* Speculators cut gold, silver net longs
* Dollar off recent highs as U.S. Treasury yields pull back
* Palladium off 18 month-highs touched on Monday
(Adds milestone, updates prices)
By Apeksha Nair
Nov 29 Gold slipped on Tuesday as the dollar
narrowed losses, with markets on edge ahead of a meeting this
week that could see oil producers curb output.
Spot gold was down 0.13 percent at $1,191.88 an ounce
as of 0808 GMT. It gained 0.9 percent in the previous session.
U.S. gold futures were mostly unchanged at $1,191.60
"People will be likely watching the OPEC (Organization of
the Petroleum Exporting Countries) meeting. If the meeting leads
to higher oil prices, that should have some inflationary
pressure across the global economies, especially the U.S. and
that could lead to lower gold prices," said Barnabas Gan, an
analyst at OCBC Bank in Singapore.
Since gold and crude oil are dollar-denominated commodities,
they are strongly linked.
"Gold could see a better tone this week assuming that the
dollar takes a bit of a breather from its upward advance and if
U.S. equity markets pause after several weeks of heady gains,"
INTL FCStone analyst Edward Meir said in a note.
"The wild card remains oil. A failure by the OPEC to agree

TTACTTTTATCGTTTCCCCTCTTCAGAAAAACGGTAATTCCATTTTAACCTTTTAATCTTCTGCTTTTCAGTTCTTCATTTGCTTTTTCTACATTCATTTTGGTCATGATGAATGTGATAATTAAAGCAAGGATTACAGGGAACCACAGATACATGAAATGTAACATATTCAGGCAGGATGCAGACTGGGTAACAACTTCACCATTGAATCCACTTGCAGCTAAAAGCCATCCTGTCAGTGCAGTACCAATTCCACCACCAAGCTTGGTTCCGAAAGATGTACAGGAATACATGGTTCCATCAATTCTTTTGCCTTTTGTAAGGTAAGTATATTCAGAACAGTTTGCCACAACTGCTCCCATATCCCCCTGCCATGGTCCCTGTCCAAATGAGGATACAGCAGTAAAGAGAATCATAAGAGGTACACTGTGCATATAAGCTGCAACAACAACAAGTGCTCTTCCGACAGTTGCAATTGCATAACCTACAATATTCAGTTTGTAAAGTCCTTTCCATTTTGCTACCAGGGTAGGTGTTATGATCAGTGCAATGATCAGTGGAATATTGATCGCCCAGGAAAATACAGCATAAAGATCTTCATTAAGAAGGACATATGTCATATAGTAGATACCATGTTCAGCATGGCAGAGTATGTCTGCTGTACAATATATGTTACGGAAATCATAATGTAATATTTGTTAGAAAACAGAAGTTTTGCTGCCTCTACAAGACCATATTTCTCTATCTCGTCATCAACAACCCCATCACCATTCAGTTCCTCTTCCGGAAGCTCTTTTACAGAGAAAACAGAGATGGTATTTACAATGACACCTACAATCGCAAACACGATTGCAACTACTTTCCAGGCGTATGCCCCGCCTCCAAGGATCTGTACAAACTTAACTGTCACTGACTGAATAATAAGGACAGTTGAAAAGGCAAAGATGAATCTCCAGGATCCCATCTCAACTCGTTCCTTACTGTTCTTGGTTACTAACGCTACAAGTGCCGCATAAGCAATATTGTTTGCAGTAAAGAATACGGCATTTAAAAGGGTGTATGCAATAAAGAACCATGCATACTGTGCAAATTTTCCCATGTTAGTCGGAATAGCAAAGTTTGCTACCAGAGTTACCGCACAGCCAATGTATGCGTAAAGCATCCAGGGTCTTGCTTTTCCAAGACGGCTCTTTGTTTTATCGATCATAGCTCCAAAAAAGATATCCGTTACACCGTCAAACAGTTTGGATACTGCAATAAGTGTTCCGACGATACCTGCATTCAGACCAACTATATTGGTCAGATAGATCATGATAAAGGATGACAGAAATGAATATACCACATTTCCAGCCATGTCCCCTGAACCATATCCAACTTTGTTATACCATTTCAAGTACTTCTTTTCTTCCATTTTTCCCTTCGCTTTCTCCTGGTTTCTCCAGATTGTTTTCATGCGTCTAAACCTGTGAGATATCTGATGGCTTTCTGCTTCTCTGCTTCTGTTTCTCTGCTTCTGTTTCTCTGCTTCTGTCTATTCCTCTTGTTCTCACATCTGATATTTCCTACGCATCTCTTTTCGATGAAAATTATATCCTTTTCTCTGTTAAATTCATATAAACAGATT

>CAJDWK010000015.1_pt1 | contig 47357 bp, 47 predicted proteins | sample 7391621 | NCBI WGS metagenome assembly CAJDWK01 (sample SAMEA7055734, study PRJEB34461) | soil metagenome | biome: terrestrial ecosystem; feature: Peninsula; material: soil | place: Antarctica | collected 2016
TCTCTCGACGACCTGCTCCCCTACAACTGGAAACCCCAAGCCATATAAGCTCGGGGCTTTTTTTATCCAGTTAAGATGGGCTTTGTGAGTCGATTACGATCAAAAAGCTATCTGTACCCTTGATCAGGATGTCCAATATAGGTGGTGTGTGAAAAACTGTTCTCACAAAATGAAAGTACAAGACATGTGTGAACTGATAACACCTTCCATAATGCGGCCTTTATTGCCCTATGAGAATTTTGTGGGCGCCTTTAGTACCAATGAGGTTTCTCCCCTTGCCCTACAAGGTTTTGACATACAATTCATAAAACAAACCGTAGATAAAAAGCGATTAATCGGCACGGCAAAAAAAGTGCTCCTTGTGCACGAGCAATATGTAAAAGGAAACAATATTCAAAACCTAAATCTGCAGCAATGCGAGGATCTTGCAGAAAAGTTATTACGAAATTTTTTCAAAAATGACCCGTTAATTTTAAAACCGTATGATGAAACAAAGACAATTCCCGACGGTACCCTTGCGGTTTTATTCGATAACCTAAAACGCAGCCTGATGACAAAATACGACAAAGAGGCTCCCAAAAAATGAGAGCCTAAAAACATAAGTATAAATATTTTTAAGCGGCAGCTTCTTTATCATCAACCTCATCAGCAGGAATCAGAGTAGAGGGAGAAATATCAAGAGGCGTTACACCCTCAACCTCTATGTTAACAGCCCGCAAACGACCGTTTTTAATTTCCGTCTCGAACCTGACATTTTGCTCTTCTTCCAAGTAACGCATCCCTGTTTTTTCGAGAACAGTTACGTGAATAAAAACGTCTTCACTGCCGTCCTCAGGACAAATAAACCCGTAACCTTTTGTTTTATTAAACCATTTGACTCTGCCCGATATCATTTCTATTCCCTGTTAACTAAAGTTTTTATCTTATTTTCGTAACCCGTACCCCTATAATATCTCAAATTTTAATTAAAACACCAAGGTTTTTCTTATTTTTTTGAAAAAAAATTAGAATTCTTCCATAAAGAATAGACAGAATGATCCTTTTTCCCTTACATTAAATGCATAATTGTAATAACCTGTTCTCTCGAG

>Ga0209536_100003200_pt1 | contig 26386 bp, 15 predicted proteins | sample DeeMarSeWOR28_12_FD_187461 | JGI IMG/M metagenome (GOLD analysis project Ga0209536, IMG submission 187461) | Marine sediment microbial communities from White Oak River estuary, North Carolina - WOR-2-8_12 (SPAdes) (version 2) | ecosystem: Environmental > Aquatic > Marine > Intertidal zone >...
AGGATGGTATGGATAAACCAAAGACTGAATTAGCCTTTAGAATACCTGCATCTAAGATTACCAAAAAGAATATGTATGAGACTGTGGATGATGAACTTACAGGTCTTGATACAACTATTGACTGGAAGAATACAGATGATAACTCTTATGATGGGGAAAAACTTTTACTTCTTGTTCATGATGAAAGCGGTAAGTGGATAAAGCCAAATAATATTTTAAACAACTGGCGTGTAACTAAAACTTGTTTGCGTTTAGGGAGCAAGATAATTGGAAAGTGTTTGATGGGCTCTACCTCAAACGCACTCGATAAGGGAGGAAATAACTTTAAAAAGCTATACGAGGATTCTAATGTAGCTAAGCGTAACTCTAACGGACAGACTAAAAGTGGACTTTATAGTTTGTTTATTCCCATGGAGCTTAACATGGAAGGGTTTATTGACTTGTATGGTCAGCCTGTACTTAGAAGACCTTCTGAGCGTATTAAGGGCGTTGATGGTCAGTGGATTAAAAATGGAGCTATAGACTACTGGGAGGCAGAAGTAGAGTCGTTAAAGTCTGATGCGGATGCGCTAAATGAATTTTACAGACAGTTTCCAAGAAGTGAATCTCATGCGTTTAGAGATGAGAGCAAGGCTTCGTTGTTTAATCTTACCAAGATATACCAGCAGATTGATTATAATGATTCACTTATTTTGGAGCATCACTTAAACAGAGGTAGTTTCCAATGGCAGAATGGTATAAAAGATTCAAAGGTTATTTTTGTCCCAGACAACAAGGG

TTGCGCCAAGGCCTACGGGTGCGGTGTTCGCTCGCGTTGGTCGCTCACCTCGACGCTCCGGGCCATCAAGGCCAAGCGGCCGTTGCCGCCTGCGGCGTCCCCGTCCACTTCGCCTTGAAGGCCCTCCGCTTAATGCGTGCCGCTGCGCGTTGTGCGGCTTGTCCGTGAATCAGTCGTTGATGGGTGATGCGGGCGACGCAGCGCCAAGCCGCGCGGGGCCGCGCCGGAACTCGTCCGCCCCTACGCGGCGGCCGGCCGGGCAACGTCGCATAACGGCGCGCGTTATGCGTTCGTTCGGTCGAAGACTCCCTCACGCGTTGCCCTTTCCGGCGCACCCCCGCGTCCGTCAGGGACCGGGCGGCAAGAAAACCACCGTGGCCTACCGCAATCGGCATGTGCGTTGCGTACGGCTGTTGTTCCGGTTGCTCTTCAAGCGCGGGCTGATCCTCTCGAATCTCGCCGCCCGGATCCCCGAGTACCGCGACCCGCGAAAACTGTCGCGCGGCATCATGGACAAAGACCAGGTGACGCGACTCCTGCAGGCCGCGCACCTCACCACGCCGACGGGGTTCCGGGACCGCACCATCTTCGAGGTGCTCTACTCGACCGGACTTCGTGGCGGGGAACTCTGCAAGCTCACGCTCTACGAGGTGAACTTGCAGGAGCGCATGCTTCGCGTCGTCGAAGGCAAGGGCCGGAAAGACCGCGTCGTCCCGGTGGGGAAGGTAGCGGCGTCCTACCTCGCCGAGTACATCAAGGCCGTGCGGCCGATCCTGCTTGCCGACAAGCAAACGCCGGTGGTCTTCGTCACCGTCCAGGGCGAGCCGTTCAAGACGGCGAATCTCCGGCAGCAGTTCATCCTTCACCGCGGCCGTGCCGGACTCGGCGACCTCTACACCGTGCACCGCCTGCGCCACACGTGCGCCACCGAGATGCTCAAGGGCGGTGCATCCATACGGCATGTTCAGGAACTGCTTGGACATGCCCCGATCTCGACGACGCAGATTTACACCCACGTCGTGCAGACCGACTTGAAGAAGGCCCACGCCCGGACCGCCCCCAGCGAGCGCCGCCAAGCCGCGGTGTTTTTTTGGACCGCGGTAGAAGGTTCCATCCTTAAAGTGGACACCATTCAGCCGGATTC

on a credible production cut could send prices (oil) sharply
lower and drag down gold with it."
"Conversely, we could see the dollar weakening as a result
of oil selling off, so at this stage it is not necessarily clear
what direction gold will take," he said.
Oil prices fell on Tuesday on doubts over a meaningful
output cut during Wednesday's meeting.
The dollar clawed back some losses as Italian political woes
weighed on the euro.
Global growth will pick up faster than expected in the
coming months as the U.S. President-elect Donald Trump
administration's planned tax cuts and public spending fire up
the U.S. economy, the Organisation for Economic Cooperation and
Development said on Monday.
Also weighing on bullion was a highly anticipated U.S.
interest rate hike in December by the Federal Reserve, which is
due to next meet on Dec. 13-14.
"The probability of a rate hike is 100 percent. Market
watchers are looking for a hike and that's why prices are so
weak - under $1,200," OCBC analyst Gan said.
Gold is highly sensitive to rising rates, which lift the
opportunity cost of holding non-yielding assets such as bullion,
while boosting the dollar, in which it is priced.
Speculators cut their net long positions in COMEX gold and
silver contracts in the week to Nov. 22.
Silver fell 0.5 percent to $16.55 an ounce, while
platinum rose 0.2 percent to $924.50.
Palladium dropped 0.45 percent to $752.48 after
rising to its highest since June 4, 2015 at $760.30 in the
(Reporting by Apeksha Nair in Bengaluru; additional reporting
by Nallur Sethuraman; Editing by Joseph Radford and Subhranshu